Robert Lockett, a 40-year birding veteran who will lead the Portland area counts Dec. 28, has more than 2,000 species on his life list. That's because he plans all his vacations around birding, traveling to places such as Kenya and Morocco in search of new species.
Each year, Sohlstrom, Lockett and Sauvie Island count leader Karen Bachman send their data to the Cornell University Lab of Ornithology in Ithaca, N.Y. The numbers help scientists gauge the health of different species, analyze migration routes and identify environmental problems.
Recent bird-count numbers have documented a loss of ground-nesting birds such as western meadowlarks and horned larks. Not long ago, nighthawks were common in Portland. Not anymore. Urban development and suburban sprawl have taken their toll, as have the clever, nest-robbing urban crows that have come to dominate.
On the bright side, last year's Sauvie Island counters found record numbers of 10 species: mallard ducks, bald eagles, peregrine falcons, Anna's hummingbirds, Costa's hummingbirds, brown creepers, Bewick's wrens, marsh wrens, northern mockingbirds and white-throated sparrows.
Birders take particular pride in the return of the peregrine falcons and bald eagles. Both populations plummeted after World War II because the commonly used pesticide DDT damaged the shells of their eggs. The birds might have gone extinct had it not been for a ban on DDT in the United States in 1972 and a 30-year conservation effort.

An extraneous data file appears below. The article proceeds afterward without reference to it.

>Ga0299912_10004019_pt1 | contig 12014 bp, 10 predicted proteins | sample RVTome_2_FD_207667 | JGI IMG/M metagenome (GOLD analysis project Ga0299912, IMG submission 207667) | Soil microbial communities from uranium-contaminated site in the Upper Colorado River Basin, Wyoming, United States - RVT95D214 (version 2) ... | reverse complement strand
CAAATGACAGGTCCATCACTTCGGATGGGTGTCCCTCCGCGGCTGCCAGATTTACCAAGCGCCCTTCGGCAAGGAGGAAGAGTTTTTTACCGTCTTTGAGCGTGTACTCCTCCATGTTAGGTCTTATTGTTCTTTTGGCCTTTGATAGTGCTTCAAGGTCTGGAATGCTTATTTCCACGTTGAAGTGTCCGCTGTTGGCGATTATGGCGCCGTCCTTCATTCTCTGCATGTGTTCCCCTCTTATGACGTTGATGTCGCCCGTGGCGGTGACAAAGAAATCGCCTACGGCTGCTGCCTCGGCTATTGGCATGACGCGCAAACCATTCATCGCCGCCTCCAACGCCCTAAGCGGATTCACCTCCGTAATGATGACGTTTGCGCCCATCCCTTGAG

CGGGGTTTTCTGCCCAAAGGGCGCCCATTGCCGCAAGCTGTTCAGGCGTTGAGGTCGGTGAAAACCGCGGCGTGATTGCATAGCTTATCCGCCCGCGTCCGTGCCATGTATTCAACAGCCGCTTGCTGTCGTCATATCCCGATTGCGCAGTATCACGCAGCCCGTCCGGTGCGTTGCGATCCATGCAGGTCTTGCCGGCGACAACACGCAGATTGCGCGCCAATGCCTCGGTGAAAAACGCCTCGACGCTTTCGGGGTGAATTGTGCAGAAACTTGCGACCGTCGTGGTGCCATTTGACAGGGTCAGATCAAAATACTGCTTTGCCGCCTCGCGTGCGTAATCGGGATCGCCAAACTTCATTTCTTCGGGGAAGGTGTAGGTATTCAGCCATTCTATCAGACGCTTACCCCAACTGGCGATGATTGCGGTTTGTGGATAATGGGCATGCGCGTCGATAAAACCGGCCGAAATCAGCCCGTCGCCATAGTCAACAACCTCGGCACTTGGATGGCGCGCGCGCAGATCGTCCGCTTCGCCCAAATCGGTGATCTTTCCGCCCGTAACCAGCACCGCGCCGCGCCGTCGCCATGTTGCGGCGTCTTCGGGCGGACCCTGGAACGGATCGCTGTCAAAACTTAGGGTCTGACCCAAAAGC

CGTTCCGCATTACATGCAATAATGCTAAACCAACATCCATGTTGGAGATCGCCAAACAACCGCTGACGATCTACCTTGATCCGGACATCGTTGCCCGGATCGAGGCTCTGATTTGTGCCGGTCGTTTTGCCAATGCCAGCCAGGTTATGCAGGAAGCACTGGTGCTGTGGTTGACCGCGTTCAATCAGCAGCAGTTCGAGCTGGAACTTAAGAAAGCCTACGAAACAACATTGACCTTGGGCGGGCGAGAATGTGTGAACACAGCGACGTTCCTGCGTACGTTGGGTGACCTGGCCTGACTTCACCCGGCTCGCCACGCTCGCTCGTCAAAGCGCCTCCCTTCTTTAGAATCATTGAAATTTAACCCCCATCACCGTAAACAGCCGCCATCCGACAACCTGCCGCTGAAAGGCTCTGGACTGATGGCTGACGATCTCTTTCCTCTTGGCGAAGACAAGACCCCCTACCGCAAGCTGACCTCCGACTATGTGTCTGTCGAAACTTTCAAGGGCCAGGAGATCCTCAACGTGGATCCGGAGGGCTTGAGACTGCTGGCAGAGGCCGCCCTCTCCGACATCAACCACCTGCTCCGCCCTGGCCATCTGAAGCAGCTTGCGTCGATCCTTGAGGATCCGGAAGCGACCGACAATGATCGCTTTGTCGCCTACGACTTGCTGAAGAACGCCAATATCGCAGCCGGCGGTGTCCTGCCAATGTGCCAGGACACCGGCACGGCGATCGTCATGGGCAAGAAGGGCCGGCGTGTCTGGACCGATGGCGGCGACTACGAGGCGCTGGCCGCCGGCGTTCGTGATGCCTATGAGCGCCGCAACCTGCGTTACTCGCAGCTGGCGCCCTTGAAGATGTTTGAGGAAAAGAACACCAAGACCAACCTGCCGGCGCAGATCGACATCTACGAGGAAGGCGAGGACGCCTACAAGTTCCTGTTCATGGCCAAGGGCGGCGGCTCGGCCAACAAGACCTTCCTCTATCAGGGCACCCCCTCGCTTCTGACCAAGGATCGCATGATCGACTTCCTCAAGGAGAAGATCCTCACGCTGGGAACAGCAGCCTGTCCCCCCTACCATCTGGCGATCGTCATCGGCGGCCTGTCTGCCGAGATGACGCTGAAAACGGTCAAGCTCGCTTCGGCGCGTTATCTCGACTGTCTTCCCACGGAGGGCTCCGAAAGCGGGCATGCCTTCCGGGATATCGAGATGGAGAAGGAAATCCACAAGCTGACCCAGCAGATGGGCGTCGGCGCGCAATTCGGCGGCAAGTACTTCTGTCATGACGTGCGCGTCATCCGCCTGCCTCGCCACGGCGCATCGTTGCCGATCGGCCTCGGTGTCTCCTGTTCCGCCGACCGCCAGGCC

In 1978 there were 57 pairs of breeding bald eagles in Oregon. Today there are 441.
Thirty years ago, there were no nesting pairs of peregrine falcons in Oregon. Today there are 65.
From killing to tallying
More than a century ago, before the Christmas Bird Count, there was the Christmas Sidehunt. Men would shoot as many birds as they could in a day. The team with the most corpses won.
The ornithologist Frank Chapman began to change this on Christmas Day 1900, suggesting that people count birds rather than kill them.
Times have changed. Riutta, for example, works for the Beaverton-based optics company Leupold & Stevens Inc. as representative to the birding market, which is bigger than those for hunting and fishing combined, according to the the U.S. Fish and Wildlife Service.
Riutta has some great gear, including a new hand-held spotting scope that weighs just 32 ounces and magnifies images by up to 40 times. But the best scope in the world won't help you when it's raining sideways and the birds are hiding.
On Sauvie Island, the numbers fade after lunch, and the cold starts to sink in.
Then in one twittering burst the forest comes alive. It's a swarm of 'chicklets,' chickadees and kinglets foraging together. Among them is a small olive bird not like the others: a Hutton's vireo. Although this bird seems no more attractive than the others, for Riutta it's a gem because he's never seen one before.
The birder's term for such a creature: a 'life bird.'
Forest Grove bird-count participants will meet at 7 a.m. Saturday at Elmer's Pancake House, 390 S.W. Adams Ave., Hillsboro. Five other bird counts will be held in Portland on Saturday, Dec. 28. To participate, visit the Audubon Society of Portland's Web site at www.audubonportland.org/birds/xmas.html.